The secret to keeping secrets: how much to reveal in marketing your firm
I often find firm blog posts online that strike me as a little odd. In these blog posts, the writer offers a lot of valuable information (and that’s great), however, they give me a little too much information; so much so, that all of my questions are answered and I no longer need any help.
What does that mean in the context of business blogging? That sometimes keeping your cards close to your chest is not just a good idea, but entirely necessary.
There are a myriad of benefits to business blogging, and one of the biggest pros is that quality blogs improve business credibility. Blogs with value are ones that consumers find useful, and thus that firm becomes useful in their minds. The problem arises when firms don’t just give out some info — they give out all of it.
Magicians never reveal their secrets. Your firm’s blog writers should only reveal a few.
It’s so important to tease your readers instead of info dumping on your firm’s blog. When you go overboard, it’s possible that a reader will decide that your blog IS your only value. Reveal too much and your services aren’t needed.
Imagine you run an accounting firm that offers bookkeeping services via Xero. Your firm’s blog is updated frequently with tips and tools of the trade. It’s good to mix in a few blog posts about the secrets to finding Xero success. But what happens if every blog you publish essentially tells your audience how to do the job you want them to hire you for?
So here’s our real dilemma: we all want to post relevant content in our blogs, but how do we create a balance of sharing relevant information and keeping some trade secrets under lock and key?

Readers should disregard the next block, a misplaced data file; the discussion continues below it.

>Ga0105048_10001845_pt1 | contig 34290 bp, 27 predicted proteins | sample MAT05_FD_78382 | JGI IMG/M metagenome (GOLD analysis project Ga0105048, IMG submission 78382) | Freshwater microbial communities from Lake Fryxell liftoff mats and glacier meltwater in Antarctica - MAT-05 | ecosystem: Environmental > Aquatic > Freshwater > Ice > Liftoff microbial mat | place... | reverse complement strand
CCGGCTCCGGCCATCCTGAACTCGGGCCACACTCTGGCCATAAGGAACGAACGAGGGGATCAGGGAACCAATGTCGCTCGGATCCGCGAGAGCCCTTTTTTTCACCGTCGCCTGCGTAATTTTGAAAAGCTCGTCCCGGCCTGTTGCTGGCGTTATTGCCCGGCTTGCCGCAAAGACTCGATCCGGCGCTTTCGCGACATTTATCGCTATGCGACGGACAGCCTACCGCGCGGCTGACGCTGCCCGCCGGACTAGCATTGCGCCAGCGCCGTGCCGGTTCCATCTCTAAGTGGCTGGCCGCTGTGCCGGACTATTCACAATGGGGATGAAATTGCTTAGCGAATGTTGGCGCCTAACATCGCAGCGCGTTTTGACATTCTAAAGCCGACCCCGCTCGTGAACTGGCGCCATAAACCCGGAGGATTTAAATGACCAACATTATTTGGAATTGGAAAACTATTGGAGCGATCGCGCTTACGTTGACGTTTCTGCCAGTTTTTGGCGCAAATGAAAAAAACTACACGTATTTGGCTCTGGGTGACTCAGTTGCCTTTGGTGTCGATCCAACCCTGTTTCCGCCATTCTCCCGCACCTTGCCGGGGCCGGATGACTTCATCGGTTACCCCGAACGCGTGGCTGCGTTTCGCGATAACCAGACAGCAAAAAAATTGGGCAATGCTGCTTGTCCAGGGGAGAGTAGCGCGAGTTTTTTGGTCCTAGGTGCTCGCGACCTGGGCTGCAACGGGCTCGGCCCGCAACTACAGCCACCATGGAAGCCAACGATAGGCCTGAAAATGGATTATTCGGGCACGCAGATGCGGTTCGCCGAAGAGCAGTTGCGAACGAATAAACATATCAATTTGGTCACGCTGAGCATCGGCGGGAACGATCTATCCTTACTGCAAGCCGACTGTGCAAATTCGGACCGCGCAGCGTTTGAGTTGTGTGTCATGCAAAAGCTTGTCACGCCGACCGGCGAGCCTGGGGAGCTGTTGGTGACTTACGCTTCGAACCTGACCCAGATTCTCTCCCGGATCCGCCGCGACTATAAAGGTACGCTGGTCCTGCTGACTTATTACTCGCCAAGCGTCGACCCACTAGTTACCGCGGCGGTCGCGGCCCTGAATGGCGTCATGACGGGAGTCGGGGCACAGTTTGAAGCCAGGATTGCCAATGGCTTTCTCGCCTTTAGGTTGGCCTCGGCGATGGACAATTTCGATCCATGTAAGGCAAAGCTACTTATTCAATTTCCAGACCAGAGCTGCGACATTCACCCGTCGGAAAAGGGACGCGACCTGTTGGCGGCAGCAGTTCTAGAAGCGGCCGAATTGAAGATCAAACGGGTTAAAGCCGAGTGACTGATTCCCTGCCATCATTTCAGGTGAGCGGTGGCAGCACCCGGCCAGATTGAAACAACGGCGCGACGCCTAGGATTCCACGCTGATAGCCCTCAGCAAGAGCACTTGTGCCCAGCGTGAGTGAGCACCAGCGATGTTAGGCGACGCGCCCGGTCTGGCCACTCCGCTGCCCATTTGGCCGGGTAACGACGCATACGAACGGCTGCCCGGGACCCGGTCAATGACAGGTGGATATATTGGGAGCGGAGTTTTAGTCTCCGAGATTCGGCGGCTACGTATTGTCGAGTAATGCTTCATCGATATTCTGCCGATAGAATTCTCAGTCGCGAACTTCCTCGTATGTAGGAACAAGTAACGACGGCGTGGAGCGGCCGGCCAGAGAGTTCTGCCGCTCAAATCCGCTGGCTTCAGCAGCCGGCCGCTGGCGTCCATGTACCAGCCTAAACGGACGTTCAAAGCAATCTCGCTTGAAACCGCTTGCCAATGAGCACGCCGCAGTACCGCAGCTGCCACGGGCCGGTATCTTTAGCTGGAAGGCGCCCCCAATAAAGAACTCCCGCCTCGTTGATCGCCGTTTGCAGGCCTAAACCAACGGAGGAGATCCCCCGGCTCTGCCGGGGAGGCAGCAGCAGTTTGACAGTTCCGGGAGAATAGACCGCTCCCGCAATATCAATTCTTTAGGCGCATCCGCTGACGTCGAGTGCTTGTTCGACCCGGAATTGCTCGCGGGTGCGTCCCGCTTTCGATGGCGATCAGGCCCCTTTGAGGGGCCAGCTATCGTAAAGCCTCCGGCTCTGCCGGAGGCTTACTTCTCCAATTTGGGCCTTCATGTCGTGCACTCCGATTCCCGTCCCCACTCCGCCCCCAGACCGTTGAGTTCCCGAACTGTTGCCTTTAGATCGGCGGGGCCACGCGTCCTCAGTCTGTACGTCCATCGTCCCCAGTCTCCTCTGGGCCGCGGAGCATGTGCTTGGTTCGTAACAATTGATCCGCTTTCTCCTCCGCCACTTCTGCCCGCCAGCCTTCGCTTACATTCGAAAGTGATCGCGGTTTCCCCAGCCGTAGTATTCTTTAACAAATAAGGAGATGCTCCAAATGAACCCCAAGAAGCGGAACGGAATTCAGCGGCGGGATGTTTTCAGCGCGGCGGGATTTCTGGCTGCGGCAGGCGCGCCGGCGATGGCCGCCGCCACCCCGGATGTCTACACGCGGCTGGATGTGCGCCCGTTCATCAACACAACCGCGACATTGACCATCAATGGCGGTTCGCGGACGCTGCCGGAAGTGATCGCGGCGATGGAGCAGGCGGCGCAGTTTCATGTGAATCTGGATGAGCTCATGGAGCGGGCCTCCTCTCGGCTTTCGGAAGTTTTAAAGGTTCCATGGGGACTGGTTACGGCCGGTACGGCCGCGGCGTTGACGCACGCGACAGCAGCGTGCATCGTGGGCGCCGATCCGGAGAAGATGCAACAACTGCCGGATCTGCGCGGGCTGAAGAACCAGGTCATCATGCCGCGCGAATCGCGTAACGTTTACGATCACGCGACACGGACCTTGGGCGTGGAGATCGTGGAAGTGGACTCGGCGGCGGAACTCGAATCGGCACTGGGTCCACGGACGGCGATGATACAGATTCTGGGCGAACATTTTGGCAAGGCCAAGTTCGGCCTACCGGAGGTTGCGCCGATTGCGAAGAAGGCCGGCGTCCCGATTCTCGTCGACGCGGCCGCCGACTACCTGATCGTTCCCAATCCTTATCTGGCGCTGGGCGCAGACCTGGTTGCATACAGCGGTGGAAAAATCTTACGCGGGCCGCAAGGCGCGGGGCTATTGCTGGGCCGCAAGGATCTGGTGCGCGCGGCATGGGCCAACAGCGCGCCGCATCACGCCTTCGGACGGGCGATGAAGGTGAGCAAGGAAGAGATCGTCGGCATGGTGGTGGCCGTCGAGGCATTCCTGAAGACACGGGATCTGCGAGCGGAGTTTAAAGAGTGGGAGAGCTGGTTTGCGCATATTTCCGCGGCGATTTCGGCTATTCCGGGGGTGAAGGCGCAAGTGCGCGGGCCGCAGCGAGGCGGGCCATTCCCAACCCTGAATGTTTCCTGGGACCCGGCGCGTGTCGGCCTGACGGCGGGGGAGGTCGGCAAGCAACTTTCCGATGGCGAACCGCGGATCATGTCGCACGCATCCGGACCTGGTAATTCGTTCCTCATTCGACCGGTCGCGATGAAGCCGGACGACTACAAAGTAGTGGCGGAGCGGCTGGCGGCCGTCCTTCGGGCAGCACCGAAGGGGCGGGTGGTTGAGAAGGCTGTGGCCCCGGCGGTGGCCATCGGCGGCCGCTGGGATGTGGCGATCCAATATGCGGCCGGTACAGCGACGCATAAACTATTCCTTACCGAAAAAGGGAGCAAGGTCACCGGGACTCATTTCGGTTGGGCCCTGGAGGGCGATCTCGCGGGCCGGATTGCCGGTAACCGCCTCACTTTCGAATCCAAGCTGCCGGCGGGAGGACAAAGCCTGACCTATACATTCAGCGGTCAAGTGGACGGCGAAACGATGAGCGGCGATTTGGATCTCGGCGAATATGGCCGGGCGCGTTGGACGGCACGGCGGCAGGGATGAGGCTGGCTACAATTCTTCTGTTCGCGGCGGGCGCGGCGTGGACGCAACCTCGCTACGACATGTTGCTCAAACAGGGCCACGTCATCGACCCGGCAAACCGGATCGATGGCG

A case study doesn’t reveal any secrets about how you do your job. Instead, it actually does you one better: it shows your audience why your line of work is necessary at all. Revisit our bookkeeping example. Publishing a case study on the effects of using Xero for small and local businesses doesn’t give away trade secrets while still adding value to your brand.
Thought leadership content in particular has a large focus on what’s currently happening within an industry AND what the projected direction of said industry is. Returning to the bookkeeping example, news as it relates to mobile technology, accessibility, using your phone to upload receipts and Internet usage all have a place on a business blog of that type.
It’s not enough to educate someone on a topic — you also need to explain to them why this information is particularly pertinent to their business at large. This again confirms the need for your firm’s services while still offering outside value.
Value is critical in content marketing, and this is all the more true in the context of thought leadership. Still, your business blog isn’t a professional diary where you can simply lay bare the soul of your firm. It’s important to present your audience with value, but not so much information that they only visit your blog and nothing else.